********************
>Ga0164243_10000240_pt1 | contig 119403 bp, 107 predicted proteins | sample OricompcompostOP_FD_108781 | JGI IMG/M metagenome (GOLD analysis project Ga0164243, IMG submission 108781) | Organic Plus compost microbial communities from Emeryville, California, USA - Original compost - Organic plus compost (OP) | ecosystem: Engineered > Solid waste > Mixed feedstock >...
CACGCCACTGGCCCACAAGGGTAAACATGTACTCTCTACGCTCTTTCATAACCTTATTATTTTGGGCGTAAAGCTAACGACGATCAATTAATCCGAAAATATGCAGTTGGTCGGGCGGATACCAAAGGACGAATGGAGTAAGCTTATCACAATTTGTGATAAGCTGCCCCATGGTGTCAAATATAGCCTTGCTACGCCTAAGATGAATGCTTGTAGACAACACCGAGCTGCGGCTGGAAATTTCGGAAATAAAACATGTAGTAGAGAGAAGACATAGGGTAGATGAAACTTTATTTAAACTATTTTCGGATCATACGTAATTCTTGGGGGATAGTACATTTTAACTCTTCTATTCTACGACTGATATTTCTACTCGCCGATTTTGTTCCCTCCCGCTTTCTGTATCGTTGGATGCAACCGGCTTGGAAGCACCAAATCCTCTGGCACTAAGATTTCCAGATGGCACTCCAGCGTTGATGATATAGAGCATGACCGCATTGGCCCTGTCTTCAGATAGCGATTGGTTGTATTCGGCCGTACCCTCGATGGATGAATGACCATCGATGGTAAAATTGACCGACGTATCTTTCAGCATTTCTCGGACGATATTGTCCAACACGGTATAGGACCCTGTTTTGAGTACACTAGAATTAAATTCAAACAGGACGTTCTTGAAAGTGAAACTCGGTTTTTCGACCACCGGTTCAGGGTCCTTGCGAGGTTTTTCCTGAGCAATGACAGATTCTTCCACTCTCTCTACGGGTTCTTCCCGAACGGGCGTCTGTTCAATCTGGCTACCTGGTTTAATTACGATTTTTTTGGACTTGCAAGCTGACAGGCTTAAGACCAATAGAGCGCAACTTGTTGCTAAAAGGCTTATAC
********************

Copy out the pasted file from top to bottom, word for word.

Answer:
>Ga0164243_10000240_pt1 | contig 119403 bp, 107 predicted proteins | sample OricompcompostOP_FD_108781 | JGI IMG/M metagenome (GOLD analysis project Ga0164243, IMG submission 108781) | Organic Plus compost microbial communities from Emeryville, California, USA - Original compost - Organic plus compost (OP) | ecosystem: Engineered > Solid waste > Mixed feedstock >...
CACGCCACTGGCCCACAAGGGTAAACATGTACTCTCTACGCTCTTTCATAACCTTATTATTTTGGGCGTAAAGCTAACGACGATCAATTAATCCGAAAATATGCAGTTGGTCGGGCGGATACCAAAGGACGAATGGAGTAAGCTTATCACAATTTGTGATAAGCTGCCCCATGGTGTCAAATATAGCCTTGCTACGCCTAAGATGAATGCTTGTAGACAACACCGAGCTGCGGCTGGAAATTTCGGAAATAAAACATGTAGTAGAGAGAAGACATAGGGTAGATGAAACTTTATTTAAACTATTTTCGGATCATACGTAATTCTTGGGGGATAGTACATTTTAACTCTTCTATTCTACGACTGATATTTCTACTCGCCGATTTTGTTCCCTCCCGCTTTCTGTATCGTTGGATGCAACCGGCTTGGAAGCACCAAATCCTCTGGCACTAAGATTTCCAGATGGCACTCCAGCGTTGATGATATAGAGCATGACCGCATTGGCCCTGTCTTCAGATAGCGATTGGTTGTATTCGGCCGTACCCTCGATGGATGAATGACCATCGATGGTAAAATTGACCGACGTATCTTTCAGCATTTCTCGGACGATATTGTCCAACACGGTATAGGACCCTGTTTTGAGTACACTAGAATTAAATTCAAACAGGACGTTCTTGAAAGTGAAACTCGGTTTTTCGACCACCGGTTCAGGGTCCTTGCGAGGTTTTTCCTGAGCAATGACAGATTCTTCCACTCTCTCTACGGGTTCTTCCCGAACGGGCGTCTGTTCAATCTGGCTACCTGGTTTAATTACGATTTTTTTGGACTTGCAAGCTGACAGGCTTAAGACCAATAGAGCGCAACTTGTTGCTAAAAGGCTTATAC